The newly monikered Clevr Process is DST's technology for precious metal recovery, and uses sodium hypochlorite to extract both precious and base metals in a way that is cyanide-free.
The advantages of the process, in addition to a one-to-two processing time, include efficient recoveries using a closed-loop operation with no liquid effluent, and the ability to produce a tailing that is dry-stacked, inert and stable.
DST designed and constructed its GlassLock process as a means to permanently stabilise arsenic from sources such as arsenopyrite, cobaltite, enargite, flue dusts and environmental remediation.
The technology, according to the company, is growing in interest as an attractive technique to stabilise arsenic permanently and at a lower cost than alternatives like scorodite.
It can sequester and stabilise arsenic by incorporating it into a highly stable, insoluble glass matrix than can contain up to 20% arsenic, meeting the regulatory requirements under the United States Environmental Protection Agency's (EPA) toxicity characterisation leaching procedure (TCLP, Method 1311) and the Synthetic Precipitation Leaching Procedure (SPLP).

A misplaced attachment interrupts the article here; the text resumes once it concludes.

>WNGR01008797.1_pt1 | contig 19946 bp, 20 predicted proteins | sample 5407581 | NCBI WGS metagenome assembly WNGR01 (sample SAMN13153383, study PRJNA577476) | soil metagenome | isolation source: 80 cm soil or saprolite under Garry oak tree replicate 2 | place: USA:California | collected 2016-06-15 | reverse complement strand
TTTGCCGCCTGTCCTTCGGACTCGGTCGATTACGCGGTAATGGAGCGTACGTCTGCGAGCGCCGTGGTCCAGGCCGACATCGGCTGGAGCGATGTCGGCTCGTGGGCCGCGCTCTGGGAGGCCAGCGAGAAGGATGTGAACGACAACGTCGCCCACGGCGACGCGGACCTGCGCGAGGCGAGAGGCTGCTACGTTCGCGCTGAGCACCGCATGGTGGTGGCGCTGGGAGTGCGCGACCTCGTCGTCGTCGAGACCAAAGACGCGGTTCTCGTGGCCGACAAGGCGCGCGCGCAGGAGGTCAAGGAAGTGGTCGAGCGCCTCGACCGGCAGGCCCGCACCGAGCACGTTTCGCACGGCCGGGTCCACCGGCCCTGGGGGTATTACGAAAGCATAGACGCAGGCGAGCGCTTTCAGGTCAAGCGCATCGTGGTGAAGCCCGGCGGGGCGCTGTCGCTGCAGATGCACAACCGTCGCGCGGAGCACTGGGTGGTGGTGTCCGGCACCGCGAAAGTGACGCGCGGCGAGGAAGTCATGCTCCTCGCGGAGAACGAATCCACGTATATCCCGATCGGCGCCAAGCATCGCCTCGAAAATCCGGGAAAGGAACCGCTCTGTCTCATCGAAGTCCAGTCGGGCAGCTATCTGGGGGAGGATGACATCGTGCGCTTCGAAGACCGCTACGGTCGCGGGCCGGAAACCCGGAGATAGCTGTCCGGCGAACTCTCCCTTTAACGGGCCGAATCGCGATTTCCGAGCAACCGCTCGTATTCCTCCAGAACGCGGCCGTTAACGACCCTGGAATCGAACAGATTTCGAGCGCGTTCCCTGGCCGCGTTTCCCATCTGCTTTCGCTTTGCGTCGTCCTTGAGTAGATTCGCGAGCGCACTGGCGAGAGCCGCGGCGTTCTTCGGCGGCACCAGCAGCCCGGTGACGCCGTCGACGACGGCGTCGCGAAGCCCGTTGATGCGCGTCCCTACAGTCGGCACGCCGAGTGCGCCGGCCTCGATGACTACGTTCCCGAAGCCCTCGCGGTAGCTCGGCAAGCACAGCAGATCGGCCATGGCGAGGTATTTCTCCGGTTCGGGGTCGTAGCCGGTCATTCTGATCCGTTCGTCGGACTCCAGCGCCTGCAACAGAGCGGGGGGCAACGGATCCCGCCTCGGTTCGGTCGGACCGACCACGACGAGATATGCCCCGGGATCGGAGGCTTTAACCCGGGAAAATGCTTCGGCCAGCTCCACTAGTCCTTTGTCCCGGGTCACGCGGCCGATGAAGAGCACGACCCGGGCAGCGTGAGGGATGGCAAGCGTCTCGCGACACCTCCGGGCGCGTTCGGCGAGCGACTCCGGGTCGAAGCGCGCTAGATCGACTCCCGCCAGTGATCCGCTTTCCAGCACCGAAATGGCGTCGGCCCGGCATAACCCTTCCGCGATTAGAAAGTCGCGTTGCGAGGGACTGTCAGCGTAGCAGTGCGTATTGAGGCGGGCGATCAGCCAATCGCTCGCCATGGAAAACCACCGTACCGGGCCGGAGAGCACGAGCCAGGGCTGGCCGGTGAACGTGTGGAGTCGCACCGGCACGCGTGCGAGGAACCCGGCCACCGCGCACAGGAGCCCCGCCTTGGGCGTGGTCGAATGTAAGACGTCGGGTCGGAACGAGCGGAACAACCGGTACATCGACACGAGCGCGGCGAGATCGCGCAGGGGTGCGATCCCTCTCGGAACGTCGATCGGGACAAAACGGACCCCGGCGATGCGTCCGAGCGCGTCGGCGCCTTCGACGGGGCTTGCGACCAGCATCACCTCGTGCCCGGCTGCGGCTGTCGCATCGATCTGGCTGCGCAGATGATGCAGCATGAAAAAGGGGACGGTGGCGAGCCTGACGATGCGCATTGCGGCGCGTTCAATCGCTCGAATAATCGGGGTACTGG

"This presents the corporation with numerous opportunities to process materials considered too toxic or uneconomic to be exploited or stabilised using conventional methods," DST said.
Clevr initially emerged in 2012, when it was awarded a grant by the government of Canada through the Sustainable Development Technology Fund (SDTC) for construction and operation of a demo-scale plant.
Both efficient and environmentally friendly technologies are currently undergoing trademark registration in Canada.